Judge Berzon was on the Mehl v. Blanas concealed carry panel in which she said in questioning the attorney general's position that the Second Amendment right is confined to the home "I don't see how. if you buy the historical and other accounts in Heller, which we are of course obliged to do, you can say that?"
 
The state's attorney arguing on behalf of former Attorney General Harris in Mehl v. Blanas had said that the Second Amendment is limited to the home and he didn't think the historical analysis was "deeply analytical" to which Judge Berzon quipped "The [Heller] opinion wasn't deeply analytical or your position (the Attorney General's) isn't deeply analytical?"
 
In Teixeira v. County of Alameda, Judge Berzon wrote an extensive decision, joined by Judge Bybee, in which she held that the Second Amendment is a right to keep and bear arms but  did not a create "[A] commercial entitlement to sell arms if the right of the people to obtain and bear arms was not compromised."
 
In my California Open Carry appeal the state's attorney representing Governor Brown and Attorney General Becerra argues that the historical analysis of the Second Amendment found in Heller and McDonald is wrong and that the court should conduct its own historical analysis and come to the opposite conclusion of that of the US Supreme Court.
 
I don't see either Judge Berzon or Judge Bybee publishing a decision in which they say the US Supreme Court was mistaken.  Nor do I see them contradicting their own historical analysis from Teixeira.  
 
I conducted a quick case law search on Judge Gleason and the Second Amendment but didn't find anything.  However, given she is an Obama appointee, I assume she won't be on my side of things.
 
In any event, I only need two judges to prevail.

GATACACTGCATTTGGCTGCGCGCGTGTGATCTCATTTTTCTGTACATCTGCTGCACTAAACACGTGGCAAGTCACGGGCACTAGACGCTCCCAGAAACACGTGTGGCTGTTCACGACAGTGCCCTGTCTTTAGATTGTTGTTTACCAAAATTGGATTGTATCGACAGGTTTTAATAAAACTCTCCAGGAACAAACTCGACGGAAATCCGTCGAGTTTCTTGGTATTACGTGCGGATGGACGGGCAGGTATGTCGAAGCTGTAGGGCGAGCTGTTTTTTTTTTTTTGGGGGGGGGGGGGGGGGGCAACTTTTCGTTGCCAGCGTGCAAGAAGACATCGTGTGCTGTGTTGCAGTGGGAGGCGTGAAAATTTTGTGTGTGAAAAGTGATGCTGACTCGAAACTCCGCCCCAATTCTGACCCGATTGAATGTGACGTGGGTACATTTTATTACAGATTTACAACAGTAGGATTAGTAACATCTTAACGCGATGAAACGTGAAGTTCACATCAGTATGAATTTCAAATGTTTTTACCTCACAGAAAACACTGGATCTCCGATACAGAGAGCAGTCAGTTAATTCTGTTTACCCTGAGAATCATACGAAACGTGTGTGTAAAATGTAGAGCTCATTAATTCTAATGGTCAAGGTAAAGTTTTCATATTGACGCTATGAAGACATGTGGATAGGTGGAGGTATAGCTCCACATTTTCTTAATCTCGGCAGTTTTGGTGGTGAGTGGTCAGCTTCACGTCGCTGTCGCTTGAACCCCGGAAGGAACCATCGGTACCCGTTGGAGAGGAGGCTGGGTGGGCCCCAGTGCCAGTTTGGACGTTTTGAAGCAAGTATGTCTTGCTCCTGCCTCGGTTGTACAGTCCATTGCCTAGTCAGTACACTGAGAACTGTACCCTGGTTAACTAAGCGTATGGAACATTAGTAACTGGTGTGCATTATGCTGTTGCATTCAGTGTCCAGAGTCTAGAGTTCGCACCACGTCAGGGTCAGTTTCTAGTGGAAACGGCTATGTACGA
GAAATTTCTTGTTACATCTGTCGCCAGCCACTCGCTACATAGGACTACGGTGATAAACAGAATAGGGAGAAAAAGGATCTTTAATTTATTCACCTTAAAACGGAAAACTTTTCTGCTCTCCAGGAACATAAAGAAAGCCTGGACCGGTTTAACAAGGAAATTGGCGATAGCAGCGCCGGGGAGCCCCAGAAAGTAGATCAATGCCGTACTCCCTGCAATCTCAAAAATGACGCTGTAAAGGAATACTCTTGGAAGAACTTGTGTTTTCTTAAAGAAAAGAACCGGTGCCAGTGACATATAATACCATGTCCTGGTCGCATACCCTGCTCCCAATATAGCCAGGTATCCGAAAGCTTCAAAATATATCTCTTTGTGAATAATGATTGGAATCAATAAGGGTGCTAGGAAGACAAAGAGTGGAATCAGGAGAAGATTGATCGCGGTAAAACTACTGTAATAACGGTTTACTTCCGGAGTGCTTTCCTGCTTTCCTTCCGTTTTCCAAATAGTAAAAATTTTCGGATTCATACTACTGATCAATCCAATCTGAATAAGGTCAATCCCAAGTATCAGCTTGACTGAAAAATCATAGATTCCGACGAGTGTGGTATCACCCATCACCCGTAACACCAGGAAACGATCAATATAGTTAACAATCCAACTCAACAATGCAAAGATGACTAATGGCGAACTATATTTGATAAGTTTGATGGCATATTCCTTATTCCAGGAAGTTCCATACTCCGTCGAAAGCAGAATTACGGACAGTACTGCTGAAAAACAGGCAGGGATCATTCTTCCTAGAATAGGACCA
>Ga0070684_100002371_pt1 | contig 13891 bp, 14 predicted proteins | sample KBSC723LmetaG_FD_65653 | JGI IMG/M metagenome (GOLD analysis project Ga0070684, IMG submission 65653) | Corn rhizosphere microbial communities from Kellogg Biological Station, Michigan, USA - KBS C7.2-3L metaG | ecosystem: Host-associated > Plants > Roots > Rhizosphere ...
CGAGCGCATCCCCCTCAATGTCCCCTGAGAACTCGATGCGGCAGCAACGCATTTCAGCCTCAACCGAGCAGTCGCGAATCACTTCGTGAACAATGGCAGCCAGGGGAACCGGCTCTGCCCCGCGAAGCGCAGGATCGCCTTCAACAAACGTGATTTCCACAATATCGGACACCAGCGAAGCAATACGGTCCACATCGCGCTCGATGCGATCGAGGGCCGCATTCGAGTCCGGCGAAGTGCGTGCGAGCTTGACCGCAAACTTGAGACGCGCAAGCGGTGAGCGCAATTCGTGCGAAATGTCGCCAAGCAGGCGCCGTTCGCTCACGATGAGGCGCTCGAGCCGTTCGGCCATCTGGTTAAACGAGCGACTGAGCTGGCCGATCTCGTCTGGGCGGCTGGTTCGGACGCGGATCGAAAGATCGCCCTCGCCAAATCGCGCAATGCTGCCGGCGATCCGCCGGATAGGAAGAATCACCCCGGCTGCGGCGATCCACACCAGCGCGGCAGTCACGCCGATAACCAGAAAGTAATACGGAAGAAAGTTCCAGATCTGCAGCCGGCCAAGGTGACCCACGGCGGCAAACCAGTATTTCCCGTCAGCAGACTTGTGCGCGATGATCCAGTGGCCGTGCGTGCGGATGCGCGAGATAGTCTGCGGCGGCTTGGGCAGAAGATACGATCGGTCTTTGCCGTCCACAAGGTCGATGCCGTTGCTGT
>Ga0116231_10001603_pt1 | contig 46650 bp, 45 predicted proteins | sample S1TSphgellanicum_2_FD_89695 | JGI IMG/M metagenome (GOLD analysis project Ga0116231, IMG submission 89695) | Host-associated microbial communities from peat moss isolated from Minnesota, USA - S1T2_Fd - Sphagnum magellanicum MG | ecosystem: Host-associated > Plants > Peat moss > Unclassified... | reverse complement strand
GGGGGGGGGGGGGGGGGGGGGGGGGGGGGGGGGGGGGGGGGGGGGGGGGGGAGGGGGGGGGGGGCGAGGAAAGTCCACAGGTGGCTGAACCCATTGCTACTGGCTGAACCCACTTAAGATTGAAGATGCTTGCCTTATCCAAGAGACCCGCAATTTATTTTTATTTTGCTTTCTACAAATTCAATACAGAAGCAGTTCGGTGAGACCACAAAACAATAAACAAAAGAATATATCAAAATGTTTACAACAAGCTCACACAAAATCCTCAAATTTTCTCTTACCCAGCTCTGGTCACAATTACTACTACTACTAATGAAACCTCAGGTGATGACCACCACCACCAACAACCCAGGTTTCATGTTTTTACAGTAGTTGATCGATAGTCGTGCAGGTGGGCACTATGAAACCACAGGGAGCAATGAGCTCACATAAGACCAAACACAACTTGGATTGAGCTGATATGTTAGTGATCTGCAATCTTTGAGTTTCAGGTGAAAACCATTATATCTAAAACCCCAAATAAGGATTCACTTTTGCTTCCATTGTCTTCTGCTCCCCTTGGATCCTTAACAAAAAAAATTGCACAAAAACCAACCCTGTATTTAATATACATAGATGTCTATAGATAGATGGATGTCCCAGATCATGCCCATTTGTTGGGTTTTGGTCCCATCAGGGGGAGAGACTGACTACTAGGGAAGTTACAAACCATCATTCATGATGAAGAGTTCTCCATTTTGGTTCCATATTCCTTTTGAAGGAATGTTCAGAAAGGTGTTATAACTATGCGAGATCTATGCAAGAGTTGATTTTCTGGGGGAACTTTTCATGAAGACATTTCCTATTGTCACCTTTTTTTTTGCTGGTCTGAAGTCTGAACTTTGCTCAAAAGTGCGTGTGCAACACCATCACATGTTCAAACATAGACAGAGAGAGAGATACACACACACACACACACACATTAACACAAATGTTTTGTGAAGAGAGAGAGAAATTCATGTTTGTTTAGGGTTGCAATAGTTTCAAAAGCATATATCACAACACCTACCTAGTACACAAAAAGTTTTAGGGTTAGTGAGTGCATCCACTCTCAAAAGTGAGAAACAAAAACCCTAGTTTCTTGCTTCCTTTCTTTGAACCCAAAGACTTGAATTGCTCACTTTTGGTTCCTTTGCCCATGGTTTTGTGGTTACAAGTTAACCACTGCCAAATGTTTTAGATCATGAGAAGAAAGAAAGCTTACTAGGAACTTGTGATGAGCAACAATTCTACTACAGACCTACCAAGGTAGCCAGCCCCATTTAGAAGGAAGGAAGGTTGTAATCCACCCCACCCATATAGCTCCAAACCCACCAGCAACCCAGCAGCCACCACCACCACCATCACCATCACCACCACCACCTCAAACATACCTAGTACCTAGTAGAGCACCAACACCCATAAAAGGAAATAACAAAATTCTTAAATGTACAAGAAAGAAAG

Judge Berzon's reputation as a defender of the Fourth Amendment precedes her and I don't see Judge Bybee creating an automatic exception to the warrant requirement for firearms especially since the US Supreme Court has already said that there isn't one, so this is encouraging for my Fourth Amendment claim as well.


Looks like Young got a good panel

 

An opponent of Open Carry might say that. 

 

O'Scannlain could have struck down the Hawaii Open Carry ban in Baker v. Kealoha when he and Callahan were on the same three-judge panel.  Instead, he remanded (without issuing the preliminary injunction) via an unpublished decision.  O'Scannlain wrote the sharply divided three-judge panel opinion in the now vacated, and dead as a doorknob, decision in Peruta v. San Diego in which he said it was not constitutional to file a lawsuit seeking Open Carry.

 

For those of you who are opponents of Open Carry, only Congress and the US Supreme Court can create bars to what is plead in a Complaint.

 

From an earlier, also vacated, decision in Nordyke v. King, Judge O'Scannlain wrote that only those gun-laws which present a "substantial burden" on one's Second Amendment right are subject to heightened scrutiny.  All other laws which infringe on the Second Amendment right are automatically constitutional.  "Intermediate Scrutiny" is a form of heightened scrutiny and we've all seen how well that has worked in striking down gun laws.

 

Judge Ikuta wrote the decision in Jackson v. San Francisco which upheld that city's mandatory firearms storage requirement and ammunition ban.